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What causes rubella?

Rubella is caused by a virus.

How does rubella spread?

Rubella spreads from person to person through the air. Rubella is contagious but less so than measles and chickenpox.

How long does it take to show signs of rubella after being exposed?

The incubation period varies from 12 to 23 days (average, 14 days). Symptoms are often mild and may not be noticed up to half of the time.

What are the symptoms of rubella?

Children with rubella usually first break out in a rash, which starts on the face and progresses down the body. Older children and adults usually first suffer from low-grade fever, swollen glands in the neck or behind the ears, and upper respiratory infection before they develop a rash. Adult women often develop pain and stiffness in their finger, wrist, and knee joints, which may last up to a month. Up to half of people infected with rubella virus have no symptoms at all.

How serious is rubella?

Rubella is usually a mild disease in children; adults tend to have more complications. The main concern with rubella disease, however, is the effect it has on an infected pregnant woman. Rubella infection in the first trimester of pregnancy can lead to fetal death, premature delivery, and serious birth defects.

What are possible complications from rubella?

Encephalitis (brain infection) occurs in one in 6,000 cases, usually in adults. Temporary blood problems, including low platelet levels and hemorrhage, also occur rarely. Up to 70% of adult women with rubella have pain and/or swelling of the joints, which is usually temporary.

The most serious complication of rubella infection is Congenital Rubella Syndrome (CRS), the result when the rubella virus attacks a developing fetus. Up to 85% of infants infected during the first trimester of pregnancy will be born with some type of birth defect, including deafness, eye defects, heart defects, mental retardation, and more. Infection early in the pregnancy (less than 12 weeks gestation) is the most dangerous; defects are rare when infection occurs after 20 weeks gestation.

Is there a treatment for rubella?

There is no "cure" for rubella, only supportive treatment (e.g., bed rest, fluids, and fever reduction).

MMR is the vaccine of choice when protection against any of these three diseases.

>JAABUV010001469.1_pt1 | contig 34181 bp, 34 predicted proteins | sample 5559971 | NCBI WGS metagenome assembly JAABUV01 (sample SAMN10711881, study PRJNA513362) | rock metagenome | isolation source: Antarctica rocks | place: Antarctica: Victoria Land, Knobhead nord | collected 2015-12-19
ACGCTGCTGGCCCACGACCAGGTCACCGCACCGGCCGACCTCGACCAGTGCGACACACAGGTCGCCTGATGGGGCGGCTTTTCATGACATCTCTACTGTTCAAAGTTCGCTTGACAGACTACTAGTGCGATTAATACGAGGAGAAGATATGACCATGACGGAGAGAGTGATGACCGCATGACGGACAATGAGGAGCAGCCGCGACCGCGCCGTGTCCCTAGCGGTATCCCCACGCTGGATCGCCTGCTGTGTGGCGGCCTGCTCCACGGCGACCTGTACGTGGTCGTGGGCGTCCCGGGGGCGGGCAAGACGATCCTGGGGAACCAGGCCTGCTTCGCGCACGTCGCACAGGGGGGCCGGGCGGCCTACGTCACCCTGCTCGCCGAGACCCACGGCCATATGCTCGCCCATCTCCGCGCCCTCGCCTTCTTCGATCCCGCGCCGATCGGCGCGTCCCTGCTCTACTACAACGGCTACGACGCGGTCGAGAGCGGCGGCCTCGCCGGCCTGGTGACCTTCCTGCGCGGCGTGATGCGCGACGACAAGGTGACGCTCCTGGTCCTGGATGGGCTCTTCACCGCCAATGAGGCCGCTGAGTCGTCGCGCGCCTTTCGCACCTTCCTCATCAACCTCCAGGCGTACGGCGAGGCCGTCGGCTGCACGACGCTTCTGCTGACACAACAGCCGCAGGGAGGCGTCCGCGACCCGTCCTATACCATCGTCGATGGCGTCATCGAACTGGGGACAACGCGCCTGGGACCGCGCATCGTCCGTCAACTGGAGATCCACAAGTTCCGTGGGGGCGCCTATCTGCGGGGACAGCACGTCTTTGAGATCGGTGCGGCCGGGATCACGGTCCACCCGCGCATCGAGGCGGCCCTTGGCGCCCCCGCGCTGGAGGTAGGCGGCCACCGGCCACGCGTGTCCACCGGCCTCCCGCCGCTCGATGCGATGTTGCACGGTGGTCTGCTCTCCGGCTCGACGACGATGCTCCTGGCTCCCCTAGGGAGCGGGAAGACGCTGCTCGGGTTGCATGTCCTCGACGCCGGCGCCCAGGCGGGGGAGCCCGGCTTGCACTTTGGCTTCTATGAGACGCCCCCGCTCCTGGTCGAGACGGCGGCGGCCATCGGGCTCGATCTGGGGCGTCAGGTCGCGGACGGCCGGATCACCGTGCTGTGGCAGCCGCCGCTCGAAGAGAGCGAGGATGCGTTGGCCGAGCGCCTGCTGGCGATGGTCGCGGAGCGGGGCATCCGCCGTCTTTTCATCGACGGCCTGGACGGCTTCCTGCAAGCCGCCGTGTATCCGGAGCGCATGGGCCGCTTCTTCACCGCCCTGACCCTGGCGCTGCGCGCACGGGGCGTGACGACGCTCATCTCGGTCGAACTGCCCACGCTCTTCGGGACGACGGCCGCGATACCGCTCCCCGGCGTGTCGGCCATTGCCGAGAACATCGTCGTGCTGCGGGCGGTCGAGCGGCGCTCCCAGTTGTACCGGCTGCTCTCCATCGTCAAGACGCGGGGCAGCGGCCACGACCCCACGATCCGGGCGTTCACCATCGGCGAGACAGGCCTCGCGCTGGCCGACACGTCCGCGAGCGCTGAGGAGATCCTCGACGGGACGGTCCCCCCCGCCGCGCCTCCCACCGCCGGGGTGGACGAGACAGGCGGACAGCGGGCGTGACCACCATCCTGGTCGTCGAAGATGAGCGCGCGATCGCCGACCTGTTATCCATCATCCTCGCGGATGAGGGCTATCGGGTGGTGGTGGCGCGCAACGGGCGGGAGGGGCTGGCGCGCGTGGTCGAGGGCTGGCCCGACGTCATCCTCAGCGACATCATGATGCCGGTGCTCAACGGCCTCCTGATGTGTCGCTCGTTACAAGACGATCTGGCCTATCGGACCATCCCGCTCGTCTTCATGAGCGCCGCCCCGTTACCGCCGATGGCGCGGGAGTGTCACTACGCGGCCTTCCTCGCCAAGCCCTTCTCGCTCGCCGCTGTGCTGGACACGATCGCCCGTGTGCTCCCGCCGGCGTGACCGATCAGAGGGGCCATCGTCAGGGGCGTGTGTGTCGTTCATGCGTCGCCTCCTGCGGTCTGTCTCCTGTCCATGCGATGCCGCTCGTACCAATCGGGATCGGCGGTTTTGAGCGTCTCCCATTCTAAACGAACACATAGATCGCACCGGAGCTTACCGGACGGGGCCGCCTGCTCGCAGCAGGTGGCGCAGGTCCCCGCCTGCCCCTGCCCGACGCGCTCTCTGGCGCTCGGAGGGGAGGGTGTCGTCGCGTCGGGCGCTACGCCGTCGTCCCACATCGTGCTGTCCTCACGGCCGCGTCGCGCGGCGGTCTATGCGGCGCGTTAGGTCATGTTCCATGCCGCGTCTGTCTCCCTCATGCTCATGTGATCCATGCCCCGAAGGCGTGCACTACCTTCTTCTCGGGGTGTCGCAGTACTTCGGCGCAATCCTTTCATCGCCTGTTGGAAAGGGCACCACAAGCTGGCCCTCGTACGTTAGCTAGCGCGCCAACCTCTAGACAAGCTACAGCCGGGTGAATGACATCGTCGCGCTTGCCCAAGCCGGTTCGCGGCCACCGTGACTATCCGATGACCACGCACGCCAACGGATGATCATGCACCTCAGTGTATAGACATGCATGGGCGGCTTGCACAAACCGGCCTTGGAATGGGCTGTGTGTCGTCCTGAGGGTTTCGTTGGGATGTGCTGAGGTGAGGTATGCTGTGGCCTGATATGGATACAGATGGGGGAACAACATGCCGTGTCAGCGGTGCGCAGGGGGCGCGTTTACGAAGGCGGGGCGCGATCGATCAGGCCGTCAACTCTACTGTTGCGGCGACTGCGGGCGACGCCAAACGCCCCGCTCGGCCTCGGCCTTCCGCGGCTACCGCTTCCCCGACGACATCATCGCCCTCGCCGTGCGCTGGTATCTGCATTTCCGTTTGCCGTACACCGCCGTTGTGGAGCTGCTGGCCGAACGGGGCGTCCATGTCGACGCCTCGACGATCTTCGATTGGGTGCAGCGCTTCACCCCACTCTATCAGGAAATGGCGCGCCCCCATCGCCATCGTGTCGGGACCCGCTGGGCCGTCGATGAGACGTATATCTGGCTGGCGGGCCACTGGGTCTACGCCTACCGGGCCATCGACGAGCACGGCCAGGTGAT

Since vaccines containing measles, rubella, and mumps vaccine viruses were licensed, the numbers of reported cases of measles, mumps, rubella have decreased by more than 99%.

Children should receive the first dose of MMR vaccine at age 12-15 months. The second dose of MMR vaccine is recommended when children are aged 4-6 years.

People born after 1957

Persons born in 1957 or later and who do not have a medical contraindication should receive at least one dose of MMR vaccine unless they have

  • documentation of vaccination with at least one dose of measles-, rubella-, and mumps-containing vaccine or
  • other acceptable evidence of immunity to these three diseases

Persons born before 1957 generally can be considered immune to measles and mumps. In addition, persons born before 1957, except women who could become pregnant, generally can be considered immune to rubella.

MMR vaccine may be given to any person born before 1957 for which the vaccine is not contraindicated.

Adults who may be at increased risk for exposure to and transmission of measles, mumps, and rubella should receive special consideration for vaccination. These persons include:

  • international travelers,
  • persons attending colleges and other post-high school educational institutions,
  • persons who work at health-care facilities and,
  • all women of childbearing age should be considered susceptible to rubella unless they have received at least one dose of MMR or other live rubella virus vaccine on or after the first birthday or have serologic evidence of immunity.

For more information on the MMR vaccine, please contact Carroll County Public Health/St. Anthony Home Health Agency at 712-794-5279 or 1-800-684-3020.

    Public Health
    608 N. Court St.
    Suite A
    Carroll, IA 51401

    Suite A is located in the alley between Court St. and Clark St. behind United Bank of Iowa.

    Phone: 712-775-2660

    Fax: 712-792-0254

    [email protected]


    Office Hours:
    Monday - Friday
    8:00 a.m. to 4:30 p.m.

    Megan Owen-LPN
    Carey Kersey-MS, LPN

    Public Health Directors